Stanton Williams creates new gallery for the British Museum’s Waddesdon Bequest

The new gallery has been designed to resemble a Schatzkammer (treasure room) and features exhibition graphics by Cartlidge Levene.

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Stanton Williams has created a new gallery to house the Waddesdon Bequest at the British Museum, with Cartlidge Levene developing graphics for the permanent collection.

The Waddeson Bequest is a collection of Renaissance and Baroque artworks that was left to the British Museum by the Rothschild banking family. It comprises 265 objects including the Pressburg Cup and the Holy Thorn Reliquary.

Since 1973 the collection has been housed in a first-floor gallery at the British Museum, but now it is moving to its new Stanton Williams-designed space.

The architect says that as well as trying to evoke the intimacy of the Waddesdon Manor Smoking Room – where the collection was originally exhibited – the new gallery also includes a fully digitised interpretation of the collection, with screens and projections.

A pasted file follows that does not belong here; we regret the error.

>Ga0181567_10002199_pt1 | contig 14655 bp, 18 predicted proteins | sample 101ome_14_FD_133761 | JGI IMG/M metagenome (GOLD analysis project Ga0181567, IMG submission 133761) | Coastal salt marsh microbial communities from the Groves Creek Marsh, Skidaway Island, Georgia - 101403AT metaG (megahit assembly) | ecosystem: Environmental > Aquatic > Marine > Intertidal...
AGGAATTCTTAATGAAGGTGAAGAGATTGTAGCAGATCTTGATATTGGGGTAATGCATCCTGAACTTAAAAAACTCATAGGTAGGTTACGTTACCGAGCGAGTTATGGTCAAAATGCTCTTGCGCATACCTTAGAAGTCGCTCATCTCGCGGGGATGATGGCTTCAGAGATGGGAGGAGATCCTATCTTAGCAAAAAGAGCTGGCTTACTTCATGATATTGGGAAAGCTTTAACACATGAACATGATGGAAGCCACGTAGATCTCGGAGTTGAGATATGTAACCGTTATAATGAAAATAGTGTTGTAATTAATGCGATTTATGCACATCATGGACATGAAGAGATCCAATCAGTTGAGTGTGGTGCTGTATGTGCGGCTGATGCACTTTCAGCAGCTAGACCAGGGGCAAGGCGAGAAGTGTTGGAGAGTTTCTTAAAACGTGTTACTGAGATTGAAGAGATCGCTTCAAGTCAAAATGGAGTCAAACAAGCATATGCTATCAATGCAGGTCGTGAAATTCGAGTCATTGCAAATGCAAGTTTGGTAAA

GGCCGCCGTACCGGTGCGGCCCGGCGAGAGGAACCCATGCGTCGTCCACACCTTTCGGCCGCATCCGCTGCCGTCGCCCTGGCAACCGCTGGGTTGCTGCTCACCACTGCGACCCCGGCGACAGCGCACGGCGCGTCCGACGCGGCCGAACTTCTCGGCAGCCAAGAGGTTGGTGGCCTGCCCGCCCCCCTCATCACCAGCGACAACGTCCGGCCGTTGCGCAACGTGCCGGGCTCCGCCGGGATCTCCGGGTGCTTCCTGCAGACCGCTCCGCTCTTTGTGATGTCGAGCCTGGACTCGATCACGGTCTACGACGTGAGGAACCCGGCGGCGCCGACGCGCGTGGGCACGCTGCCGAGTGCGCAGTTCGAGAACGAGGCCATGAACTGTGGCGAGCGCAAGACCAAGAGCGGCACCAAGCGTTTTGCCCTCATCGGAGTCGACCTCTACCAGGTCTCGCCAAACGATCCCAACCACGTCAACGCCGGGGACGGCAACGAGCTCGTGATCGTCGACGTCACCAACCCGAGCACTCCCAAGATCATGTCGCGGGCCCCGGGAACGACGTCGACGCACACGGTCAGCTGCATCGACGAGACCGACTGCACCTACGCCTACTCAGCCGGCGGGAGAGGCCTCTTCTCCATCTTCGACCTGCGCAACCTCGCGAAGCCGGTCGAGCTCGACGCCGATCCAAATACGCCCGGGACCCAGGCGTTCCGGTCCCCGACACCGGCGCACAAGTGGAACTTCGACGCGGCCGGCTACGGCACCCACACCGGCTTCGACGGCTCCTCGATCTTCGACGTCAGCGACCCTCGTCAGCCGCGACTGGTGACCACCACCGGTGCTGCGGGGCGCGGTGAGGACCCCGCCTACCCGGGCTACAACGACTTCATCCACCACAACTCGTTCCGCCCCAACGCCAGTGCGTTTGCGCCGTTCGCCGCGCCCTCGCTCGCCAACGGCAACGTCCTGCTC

The Waddesdon Bequest has moved to the British Museum’s Middle Room, adjacent to the grand colonnade. The room was previously used as a reading room, but Stanton Williams says that since the British Library left the museum for its own site, it has had no permanent use.

The room has been refurbished in collaboration with conservation architect Purcell.

The gallery has been designed with three large rhomboid showcases at the centre, with objects also displayed around the permiter of the room. Stanton Williams says: “The focused lighting on a mass of glimmering objects creates the sense of a Schatzkammer (treasure room).”

The practice adds: “The rhomboid forms lead visitors around the gallery with objects suspended within.

“Structural glass and suspended display panels give the cases a lightness and transparency, allowing visitors to focus on the works of art, and see through to the room beyond.”

Stanton Williams says the display cases were developed through several stages of mock-ups and prototypes, using both real and cardboard cut-out objects.

The Cartlidge Levene exhibition graphics are “integrated into the showcases and bronze panels”, according to the designers. There are also short explanatory films showcasing the objects throughout the gallery.

The new gallery opens to the public this week.

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All images are by Hufton + Crow.

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